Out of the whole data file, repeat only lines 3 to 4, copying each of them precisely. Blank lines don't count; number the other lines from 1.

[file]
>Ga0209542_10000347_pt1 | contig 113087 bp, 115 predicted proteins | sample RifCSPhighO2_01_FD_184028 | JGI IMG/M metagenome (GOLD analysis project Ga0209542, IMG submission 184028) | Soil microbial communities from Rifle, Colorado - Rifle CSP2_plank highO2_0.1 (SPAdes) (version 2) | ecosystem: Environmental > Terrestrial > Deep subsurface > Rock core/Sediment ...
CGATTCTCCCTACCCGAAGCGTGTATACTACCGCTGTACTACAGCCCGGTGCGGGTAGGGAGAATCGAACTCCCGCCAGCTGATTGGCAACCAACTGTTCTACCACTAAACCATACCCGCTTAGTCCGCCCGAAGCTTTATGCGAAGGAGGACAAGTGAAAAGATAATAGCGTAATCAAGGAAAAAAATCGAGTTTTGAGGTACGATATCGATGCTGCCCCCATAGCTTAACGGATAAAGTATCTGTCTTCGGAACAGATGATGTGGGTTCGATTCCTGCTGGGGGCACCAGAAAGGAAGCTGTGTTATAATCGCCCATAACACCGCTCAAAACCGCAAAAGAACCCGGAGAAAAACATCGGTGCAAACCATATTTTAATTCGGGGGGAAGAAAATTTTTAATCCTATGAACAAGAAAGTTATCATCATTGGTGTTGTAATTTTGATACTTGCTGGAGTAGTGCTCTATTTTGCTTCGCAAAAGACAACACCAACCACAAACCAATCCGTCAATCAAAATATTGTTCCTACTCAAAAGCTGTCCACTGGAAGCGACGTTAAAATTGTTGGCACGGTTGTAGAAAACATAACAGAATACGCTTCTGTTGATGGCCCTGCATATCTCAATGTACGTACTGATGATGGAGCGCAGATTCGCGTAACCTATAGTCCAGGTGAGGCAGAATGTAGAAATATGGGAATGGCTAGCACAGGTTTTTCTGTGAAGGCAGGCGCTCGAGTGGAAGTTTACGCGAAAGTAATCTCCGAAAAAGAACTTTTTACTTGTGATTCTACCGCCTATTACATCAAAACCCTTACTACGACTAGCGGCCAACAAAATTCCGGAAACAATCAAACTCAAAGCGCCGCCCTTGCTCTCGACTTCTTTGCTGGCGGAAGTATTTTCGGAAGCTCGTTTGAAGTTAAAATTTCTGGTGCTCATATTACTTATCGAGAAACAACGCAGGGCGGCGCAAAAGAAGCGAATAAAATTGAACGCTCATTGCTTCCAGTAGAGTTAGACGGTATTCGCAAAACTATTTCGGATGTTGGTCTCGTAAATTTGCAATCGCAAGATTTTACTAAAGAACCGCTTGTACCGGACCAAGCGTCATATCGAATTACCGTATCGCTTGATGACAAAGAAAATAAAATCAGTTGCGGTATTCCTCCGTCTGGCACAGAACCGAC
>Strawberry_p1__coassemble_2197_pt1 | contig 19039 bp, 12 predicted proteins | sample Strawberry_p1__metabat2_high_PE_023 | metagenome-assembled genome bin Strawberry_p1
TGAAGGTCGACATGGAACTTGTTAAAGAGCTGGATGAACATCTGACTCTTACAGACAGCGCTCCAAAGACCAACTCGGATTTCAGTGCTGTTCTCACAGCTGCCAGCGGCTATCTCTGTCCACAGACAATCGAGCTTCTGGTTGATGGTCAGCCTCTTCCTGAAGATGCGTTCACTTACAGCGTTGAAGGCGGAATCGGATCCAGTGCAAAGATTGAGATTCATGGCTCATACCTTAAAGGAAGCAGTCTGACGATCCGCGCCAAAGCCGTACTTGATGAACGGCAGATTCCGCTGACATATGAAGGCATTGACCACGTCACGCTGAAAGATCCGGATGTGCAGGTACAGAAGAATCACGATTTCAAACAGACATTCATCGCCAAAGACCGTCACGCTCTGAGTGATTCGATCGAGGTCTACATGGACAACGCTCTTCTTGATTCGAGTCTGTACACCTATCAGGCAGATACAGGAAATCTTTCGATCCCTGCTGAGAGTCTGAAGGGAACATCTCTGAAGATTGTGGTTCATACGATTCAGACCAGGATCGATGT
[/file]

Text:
>Strawberry_p1__coassemble_2197_pt1 | contig 19039 bp, 12 predicted proteins | sample Strawberry_p1__metabat2_high_PE_023 | metagenome-assembled genome bin Strawberry_p1
TGAAGGTCGACATGGAACTTGTTAAAGAGCTGGATGAACATCTGACTCTTACAGACAGCGCTCCAAAGACCAACTCGGATTTCAGTGCTGTTCTCACAGCTGCCAGCGGCTATCTCTGTCCACAGACAATCGAGCTTCTGGTTGATGGTCAGCCTCTTCCTGAAGATGCGTTCACTTACAGCGTTGAAGGCGGAATCGGATCCAGTGCAAAGATTGAGATTCATGGCTCATACCTTAAAGGAAGCAGTCTGACGATCCGCGCCAAAGCCGTACTTGATGAACGGCAGATTCCGCTGACATATGAAGGCATTGACCACGTCACGCTGAAAGATCCGGATGTGCAGGTACAGAAGAATCACGATTTCAAACAGACATTCATCGCCAAAGACCGTCACGCTCTGAGTGATTCGATCGAGGTCTACATGGACAACGCTCTTCTTGATTCGAGTCTGTACACCTATCAGGCAGATACAGGAAATCTTTCGATCCCTGCTGAGAGTCTGAAGGGAACATCTCTGAAGATTGTGGTTCATACGATTCAGACCAGGATCGATGT